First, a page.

No, penis size doesn’t matter — at least not in terms of desirability or function.
Its size has zero bearing on its ability to give and receive pleasure or do any of what it’s supposed to do.
That’s not to say that some people don’t prefer a bigger or smaller one, but that’s a matter of perceived preference, kind of like pineapple on pizza. To each their own.
Need some reassurance — or better yet, proof? Read on.
Contrary to the bull you might hear in the locker room or media, a bigger dick isn’t everything.
Bigger-than-average penises have been associated with a higher risk of injury and infection.
Extra length can also make some positions especially painful.
Too much girth can cause tearing if you’re not careful, especially during anal sex. Then there’s the whole choking and gag reflex to contend with during oral.
Of course, there are ways around these things, but it just goes to show that having a huge D isn’t all that.
A smaller D is automatically easier to handle, which means all involved can focus on pleasure rather than pain or trying to figure out how the eff you’re gonna get THAT in there.
It’s certainly easier for fitting in the mouth. And when it comes to anal, a smaller peen is basically top dog.
Like any size penis, any perceived shortcomings are easily — and enjoyably — rectified with the right position.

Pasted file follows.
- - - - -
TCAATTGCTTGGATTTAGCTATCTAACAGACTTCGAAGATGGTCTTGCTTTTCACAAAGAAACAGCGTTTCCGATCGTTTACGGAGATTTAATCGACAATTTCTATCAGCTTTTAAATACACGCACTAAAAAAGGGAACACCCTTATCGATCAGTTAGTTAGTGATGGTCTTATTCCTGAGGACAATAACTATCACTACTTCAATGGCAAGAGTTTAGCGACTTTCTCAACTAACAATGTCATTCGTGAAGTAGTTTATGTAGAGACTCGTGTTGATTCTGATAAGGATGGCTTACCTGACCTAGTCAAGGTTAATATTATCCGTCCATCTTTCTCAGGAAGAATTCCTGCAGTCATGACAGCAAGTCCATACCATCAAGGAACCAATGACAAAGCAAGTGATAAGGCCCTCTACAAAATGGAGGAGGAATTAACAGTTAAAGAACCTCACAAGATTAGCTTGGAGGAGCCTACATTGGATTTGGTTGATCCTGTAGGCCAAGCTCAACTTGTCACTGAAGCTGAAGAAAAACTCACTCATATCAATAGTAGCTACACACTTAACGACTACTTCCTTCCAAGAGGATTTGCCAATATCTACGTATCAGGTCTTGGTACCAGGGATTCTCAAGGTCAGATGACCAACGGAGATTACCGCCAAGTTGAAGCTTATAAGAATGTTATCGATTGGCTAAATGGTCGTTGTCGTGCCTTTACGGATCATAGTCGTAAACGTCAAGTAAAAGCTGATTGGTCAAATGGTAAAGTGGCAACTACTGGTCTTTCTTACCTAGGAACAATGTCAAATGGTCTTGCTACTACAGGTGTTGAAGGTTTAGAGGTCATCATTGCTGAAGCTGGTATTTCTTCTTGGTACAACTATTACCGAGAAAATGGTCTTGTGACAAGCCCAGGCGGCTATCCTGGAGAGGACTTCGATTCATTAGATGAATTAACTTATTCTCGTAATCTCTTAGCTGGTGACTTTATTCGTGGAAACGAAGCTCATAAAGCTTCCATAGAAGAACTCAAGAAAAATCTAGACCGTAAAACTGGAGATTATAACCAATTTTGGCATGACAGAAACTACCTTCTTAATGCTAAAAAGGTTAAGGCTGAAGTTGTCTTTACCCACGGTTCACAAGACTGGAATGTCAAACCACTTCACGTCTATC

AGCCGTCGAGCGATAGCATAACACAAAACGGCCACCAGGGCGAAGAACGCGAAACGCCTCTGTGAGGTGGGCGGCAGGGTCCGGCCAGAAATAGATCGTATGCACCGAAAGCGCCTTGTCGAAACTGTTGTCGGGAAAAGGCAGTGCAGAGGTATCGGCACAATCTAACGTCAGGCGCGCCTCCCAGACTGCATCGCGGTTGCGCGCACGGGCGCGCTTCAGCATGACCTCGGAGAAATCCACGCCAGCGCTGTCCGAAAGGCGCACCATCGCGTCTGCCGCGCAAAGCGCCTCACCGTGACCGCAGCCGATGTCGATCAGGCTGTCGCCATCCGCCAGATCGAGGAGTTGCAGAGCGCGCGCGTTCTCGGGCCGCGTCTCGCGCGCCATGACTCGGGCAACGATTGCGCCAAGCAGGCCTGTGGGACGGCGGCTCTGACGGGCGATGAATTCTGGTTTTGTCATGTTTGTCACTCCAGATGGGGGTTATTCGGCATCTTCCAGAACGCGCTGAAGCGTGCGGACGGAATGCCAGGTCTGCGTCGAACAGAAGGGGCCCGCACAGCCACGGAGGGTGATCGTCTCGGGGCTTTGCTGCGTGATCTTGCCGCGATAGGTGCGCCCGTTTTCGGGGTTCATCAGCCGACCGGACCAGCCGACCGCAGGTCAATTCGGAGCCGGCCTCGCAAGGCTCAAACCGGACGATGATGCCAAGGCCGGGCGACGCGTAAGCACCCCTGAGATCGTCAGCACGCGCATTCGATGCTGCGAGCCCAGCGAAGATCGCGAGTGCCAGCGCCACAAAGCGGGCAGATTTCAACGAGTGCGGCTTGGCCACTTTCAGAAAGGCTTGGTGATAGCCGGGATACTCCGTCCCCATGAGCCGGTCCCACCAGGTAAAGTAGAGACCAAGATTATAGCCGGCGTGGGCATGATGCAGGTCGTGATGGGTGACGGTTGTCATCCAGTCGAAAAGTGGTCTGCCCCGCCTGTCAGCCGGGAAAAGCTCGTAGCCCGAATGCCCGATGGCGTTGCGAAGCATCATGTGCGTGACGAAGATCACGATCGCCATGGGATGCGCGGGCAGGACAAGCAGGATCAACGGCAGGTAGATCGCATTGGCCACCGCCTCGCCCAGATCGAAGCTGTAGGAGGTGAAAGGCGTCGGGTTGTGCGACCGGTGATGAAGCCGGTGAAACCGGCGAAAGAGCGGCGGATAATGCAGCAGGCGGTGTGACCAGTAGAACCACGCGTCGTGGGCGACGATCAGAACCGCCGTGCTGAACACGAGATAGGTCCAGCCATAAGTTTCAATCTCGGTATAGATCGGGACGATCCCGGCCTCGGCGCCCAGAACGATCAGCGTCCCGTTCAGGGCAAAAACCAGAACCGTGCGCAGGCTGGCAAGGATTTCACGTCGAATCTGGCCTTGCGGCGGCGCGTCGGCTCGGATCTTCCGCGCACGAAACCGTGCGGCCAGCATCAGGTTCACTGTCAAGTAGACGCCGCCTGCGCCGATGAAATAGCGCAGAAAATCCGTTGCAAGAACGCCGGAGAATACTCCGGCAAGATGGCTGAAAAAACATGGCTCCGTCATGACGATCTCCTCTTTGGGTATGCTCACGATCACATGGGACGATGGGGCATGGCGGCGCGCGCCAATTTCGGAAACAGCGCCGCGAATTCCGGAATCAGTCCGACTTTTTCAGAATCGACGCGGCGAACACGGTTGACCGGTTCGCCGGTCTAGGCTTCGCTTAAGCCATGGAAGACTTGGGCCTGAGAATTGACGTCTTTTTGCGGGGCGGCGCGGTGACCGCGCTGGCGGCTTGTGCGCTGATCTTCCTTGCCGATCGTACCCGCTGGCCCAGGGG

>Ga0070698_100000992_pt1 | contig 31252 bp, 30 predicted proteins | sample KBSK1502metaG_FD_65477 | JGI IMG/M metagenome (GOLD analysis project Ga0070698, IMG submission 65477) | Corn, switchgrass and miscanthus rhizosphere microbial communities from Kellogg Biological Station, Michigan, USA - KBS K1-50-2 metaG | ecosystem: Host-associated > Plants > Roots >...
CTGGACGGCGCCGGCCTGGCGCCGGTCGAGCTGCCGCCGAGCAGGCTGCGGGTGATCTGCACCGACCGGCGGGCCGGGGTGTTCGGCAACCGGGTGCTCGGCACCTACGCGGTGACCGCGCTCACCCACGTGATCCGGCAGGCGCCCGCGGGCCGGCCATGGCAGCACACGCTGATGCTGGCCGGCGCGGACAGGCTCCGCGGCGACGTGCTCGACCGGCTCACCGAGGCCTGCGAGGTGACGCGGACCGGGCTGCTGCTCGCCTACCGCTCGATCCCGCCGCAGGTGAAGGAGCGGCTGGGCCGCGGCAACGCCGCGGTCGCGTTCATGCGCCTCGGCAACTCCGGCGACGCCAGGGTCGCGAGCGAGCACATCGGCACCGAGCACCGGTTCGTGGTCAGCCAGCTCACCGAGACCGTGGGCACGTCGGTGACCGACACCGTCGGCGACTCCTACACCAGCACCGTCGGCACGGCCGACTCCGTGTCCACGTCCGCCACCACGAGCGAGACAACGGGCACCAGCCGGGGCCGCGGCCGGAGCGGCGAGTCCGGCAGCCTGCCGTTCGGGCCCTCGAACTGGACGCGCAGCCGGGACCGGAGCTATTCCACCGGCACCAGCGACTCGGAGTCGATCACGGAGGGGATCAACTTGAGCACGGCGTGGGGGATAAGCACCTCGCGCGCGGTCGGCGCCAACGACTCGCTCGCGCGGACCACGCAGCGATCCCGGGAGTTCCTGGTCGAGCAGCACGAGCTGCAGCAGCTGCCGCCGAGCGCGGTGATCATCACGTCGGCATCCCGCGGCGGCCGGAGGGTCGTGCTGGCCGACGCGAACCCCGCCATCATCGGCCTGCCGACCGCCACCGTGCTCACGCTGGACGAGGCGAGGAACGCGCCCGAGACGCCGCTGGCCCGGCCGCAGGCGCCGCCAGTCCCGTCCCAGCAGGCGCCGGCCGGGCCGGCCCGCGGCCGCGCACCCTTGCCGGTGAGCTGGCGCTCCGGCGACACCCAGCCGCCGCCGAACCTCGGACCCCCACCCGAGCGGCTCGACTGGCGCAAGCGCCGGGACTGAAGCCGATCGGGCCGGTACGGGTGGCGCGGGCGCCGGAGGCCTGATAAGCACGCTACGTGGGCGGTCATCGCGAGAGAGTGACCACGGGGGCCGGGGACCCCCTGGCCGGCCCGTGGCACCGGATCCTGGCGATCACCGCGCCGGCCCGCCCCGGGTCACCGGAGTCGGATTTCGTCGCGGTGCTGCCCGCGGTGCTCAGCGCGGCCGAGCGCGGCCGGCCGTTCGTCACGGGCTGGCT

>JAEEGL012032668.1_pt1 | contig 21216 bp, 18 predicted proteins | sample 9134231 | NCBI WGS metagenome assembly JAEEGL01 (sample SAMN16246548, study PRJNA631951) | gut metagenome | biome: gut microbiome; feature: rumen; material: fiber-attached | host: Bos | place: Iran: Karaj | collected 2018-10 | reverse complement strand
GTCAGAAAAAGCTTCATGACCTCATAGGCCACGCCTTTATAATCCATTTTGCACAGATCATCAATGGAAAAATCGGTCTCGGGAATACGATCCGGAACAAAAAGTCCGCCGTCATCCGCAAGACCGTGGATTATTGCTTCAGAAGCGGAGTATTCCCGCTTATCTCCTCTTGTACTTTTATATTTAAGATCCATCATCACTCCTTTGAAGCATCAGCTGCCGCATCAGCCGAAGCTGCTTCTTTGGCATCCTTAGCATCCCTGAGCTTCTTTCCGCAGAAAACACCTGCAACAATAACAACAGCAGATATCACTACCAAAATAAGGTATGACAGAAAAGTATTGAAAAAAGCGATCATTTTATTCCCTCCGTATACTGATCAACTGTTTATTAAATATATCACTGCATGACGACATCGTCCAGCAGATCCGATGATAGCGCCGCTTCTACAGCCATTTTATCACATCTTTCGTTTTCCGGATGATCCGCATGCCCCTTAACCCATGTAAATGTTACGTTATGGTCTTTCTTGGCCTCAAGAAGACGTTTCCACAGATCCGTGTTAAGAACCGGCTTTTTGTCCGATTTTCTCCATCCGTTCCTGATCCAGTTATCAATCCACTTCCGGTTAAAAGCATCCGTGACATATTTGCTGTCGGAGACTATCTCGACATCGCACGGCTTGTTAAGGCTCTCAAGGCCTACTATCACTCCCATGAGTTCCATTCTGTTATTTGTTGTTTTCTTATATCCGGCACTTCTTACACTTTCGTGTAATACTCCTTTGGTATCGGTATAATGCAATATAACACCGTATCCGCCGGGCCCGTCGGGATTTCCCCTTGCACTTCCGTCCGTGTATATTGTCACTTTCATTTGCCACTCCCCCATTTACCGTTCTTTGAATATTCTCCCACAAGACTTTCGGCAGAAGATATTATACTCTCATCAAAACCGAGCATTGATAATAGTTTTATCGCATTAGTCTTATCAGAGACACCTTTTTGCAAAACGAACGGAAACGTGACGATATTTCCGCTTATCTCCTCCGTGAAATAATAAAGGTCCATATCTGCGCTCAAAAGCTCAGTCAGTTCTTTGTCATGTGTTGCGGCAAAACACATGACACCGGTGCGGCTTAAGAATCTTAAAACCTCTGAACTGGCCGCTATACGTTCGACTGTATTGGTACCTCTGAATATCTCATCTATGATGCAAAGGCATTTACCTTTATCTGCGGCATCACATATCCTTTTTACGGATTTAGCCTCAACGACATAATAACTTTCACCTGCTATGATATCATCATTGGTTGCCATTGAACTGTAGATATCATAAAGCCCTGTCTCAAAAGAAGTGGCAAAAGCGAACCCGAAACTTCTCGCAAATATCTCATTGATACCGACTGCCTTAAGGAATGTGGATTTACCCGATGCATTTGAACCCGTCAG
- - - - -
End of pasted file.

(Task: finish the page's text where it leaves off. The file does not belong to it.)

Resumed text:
Most people with penises — around 85 percent — overestimate what average is when it comes to dick size and are convinced everyone else is packing something a lot beefier.
Here’s a dose of reality based on the most recent stats on schlong size:
- The average penis length is 3.6 in (9.1 cm) when flaccid and 5.2 in (13.1 cm) when erect.
- Girth-wise, the average flaccid penis measures 3.66 (9.31 cm) around and 4.59 (11.66 cm) in while erect.
You can be hung like the proverbial stallion and still lack stamina in the sack.
A big dick won’t last longer than a smaller one or keep you from running out of steam or cumming faster than you’d like.
If you’ve got baby-making on the mind, the last thing you need to do is stress about your size.
For starters, sperm is produced in the testicles — not the penis. Plus, there’s evidence that stress can reduce sperm quality and affect fertility.
FYI, stress can also put a kibosh on sexual pleasure, boners, and negatively impact your overall health.
Peen size can totally affect your game, but how comes down to you.
Learn how to make the most of what you’ve got and all the other ways there are to give pleasure and you’ll be a rockstar. Focus on size alone and you’ll flop — literally and figuratively.
For example, some folks neglect their skillset because they think a big dick is all they need to rock someone’s world… and it’s not.
Others may let worries of a small D drain their confidence, causing them to overcompensate in other ways.
All of these things can take a mental toll on the penis-haver and suck the fun out of a sex sesh for all involved.
Not to keep hammering away at it, but it’s not the size of your penis that matters as much as what you do with it.
There’s nothing quite like leaving your partner writhing in ecstasy to thrust your confidence sky high, which will serve you well, in and out of the bedroom.